Extension developers: Give your extension an accessibility checkup for Firefox 3!

As Firefox 3 is fast approaching, and you extension developers are getting ready to update your products, it is a good time to also give your extensions a thorough accessibility checkup. Can the extension be launched without using a mouse? Are labels properly associated with the controls they are labelling?

To help you out, there are XUL accessibility authoring guidelines available that cover these and other topics extension authors should be aware of. Firefox 3 is much more accessible than previous versions were, also on one additional platform (Linux), so the userbase that may be using your extensions without a mouse and/or with the help of assistive technologies is growing!

Over the past few weeks, I’ve approached a few developers of extensions I use frequently to suggest some accessibility improvements. Here’s a list of extensions who have become more accessible recently:

  • Enigmail, an extension for Thunderbird and SeaMonkey that allows you to sign your messages with OpenGPG, has become much more accessible when used with Thunderbird or SeaMonkey Trunk.
  • ScribeFire, a blogging extension for Firefox and SeaMonkey, has added a couple of good enhancements recently that make it much more useable with the keyboard. I’ve proposed a few more enhancements, especially missing label/control associations, so upcoming versions will hopefully see more improvements there!
  • ChatZilla, an IRC client for Firefox, and part of the SeaMonkey suite, has received a big number of improvements over the past couple of months. I helped test these enhancements and worked with the authors on a couple more keyboard navigation and control labelling issues.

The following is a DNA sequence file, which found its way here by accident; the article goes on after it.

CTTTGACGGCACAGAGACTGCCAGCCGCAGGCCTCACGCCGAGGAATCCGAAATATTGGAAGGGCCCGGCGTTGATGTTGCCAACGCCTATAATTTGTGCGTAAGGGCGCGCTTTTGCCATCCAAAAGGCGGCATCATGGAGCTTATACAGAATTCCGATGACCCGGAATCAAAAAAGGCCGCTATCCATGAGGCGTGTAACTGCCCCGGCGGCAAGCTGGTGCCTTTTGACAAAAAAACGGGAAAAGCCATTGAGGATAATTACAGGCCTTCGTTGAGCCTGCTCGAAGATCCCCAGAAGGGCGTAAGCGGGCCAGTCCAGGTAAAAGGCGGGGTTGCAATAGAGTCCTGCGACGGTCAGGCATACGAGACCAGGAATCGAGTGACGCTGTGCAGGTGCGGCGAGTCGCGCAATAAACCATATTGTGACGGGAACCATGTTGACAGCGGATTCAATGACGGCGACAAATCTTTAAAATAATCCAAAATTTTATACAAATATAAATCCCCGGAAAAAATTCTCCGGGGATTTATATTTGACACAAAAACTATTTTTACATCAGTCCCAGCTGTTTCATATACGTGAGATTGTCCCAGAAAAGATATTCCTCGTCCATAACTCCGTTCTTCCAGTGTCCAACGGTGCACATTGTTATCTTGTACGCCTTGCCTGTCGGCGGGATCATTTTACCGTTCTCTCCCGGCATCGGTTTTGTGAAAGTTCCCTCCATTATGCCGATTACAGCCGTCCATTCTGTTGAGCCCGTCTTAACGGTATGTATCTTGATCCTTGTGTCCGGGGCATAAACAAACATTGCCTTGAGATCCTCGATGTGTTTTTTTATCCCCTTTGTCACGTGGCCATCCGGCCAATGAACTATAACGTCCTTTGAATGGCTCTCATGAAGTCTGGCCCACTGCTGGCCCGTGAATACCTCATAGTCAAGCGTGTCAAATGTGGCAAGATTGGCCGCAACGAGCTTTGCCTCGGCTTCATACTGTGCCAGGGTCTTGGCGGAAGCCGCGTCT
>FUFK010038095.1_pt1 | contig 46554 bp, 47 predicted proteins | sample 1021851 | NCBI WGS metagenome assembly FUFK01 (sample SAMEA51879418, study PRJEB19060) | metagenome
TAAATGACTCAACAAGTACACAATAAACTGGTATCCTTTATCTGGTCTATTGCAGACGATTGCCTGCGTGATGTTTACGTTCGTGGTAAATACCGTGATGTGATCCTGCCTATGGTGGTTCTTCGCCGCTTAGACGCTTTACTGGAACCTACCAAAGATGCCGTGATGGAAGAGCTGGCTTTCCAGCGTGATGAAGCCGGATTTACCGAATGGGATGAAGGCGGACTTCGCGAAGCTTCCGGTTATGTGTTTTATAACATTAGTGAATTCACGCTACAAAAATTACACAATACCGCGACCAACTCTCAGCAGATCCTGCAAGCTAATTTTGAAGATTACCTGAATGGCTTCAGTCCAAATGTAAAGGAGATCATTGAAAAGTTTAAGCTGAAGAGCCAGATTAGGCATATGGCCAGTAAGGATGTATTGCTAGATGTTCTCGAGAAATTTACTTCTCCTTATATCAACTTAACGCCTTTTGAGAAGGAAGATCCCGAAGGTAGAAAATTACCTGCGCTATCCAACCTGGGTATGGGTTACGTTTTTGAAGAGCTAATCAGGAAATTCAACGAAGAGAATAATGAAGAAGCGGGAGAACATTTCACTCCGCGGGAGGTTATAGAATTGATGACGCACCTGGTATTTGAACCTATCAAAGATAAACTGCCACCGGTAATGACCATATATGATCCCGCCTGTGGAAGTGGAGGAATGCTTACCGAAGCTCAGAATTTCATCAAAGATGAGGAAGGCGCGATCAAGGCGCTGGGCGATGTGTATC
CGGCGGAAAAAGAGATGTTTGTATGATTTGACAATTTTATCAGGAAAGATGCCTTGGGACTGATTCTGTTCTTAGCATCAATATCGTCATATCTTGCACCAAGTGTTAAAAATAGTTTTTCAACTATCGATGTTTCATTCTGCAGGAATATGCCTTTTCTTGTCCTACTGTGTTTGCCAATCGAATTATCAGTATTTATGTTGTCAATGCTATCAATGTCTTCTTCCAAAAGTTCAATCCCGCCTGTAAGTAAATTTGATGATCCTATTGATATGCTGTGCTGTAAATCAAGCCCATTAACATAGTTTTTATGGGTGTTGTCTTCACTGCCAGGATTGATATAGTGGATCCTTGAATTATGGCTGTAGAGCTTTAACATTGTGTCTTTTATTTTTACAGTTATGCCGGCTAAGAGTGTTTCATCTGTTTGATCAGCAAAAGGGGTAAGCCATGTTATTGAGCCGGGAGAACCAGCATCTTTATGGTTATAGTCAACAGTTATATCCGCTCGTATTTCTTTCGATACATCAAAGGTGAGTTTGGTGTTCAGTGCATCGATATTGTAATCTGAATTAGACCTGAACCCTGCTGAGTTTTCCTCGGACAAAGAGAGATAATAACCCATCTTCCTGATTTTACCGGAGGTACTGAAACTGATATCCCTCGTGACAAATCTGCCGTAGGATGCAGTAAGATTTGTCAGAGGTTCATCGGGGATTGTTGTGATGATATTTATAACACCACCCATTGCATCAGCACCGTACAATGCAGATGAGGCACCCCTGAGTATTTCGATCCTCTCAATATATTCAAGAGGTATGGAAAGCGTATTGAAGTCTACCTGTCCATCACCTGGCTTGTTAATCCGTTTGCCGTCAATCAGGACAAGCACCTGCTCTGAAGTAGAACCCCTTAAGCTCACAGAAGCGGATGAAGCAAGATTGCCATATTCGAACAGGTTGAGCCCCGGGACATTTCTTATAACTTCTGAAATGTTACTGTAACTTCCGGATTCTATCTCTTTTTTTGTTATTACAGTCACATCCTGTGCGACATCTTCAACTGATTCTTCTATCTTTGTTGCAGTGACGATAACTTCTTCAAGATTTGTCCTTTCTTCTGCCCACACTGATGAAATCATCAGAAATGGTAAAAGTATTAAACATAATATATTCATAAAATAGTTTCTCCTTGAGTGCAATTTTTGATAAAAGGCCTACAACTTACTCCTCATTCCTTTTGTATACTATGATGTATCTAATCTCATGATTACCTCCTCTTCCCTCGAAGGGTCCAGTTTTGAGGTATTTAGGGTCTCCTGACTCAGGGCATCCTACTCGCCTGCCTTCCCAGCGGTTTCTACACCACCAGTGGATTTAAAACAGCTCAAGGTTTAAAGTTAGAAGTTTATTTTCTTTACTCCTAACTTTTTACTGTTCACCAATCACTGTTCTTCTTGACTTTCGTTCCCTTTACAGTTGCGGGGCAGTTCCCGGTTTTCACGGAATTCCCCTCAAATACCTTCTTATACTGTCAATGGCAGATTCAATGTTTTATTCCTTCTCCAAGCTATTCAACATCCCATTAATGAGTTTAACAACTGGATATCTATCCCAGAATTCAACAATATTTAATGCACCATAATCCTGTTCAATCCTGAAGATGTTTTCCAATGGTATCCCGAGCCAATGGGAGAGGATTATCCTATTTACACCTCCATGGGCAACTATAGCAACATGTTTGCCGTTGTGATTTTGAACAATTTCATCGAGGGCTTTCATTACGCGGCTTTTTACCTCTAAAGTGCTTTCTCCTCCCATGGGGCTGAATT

I’d like to thank these extension authors for being so responsive and willing to make their extensions more accessible to a wider audience! I found that often it was only a missing resource like the above mentioned authoring guidelines that can help make an extension more accessible. So, if you are an extension developer, go check them out!

If you have any questions about ways to make your extension more accessible, feel free to contact me either here on my blog, on the #accessibility channel on IRC, or by sending mail to the mozilla.dev.accessibility newsgroup. I’m sure someone from the growing accessibility community or myself will be able to help you out!

7 comments:

  1. @Wladimir: Thanks for your reply! I know that finding shortcut keys that don’t clash is almost impossible with applications that are as extensible as Firefox, Thunderbird & Co. Since Adblock Plus also puts an entry in the Tools menu, and adds itself to the context menu of items on pages as well, it is both reachable and discoverable for keyboard users. So, you’re not becoming inaccessible by removing these shortcut keys.

    As for the number of times a particular dialog is needed: I’ve subscribed to two filter sets and have not needed to open the Adblock Plus preferences dialog ever since. Whereas I can very well see that web developers will need to edit CSS very frequently, I would really consider not clashing with it, as one commenter on your blog post also suggested.

  2. Due to the way Adblock Plus initializes its shortcut keys, the “clashes” are always going at the expense of Adblock Plus. So the web developer extension always wins, and its users can edit CSS while not being able to open Adblock Plus preferences. The only improvement that I want to implement is removing Adblock Plus shortcut keys entirely if conflicts are detected – just to make sure no dysfunctional shortcut keys are displayed in menus.

    That unfortunately doesn’t really solve the problem for Adblock Plus power users who have to open preferences regularly because of building their own filter list.

What are your thoughts?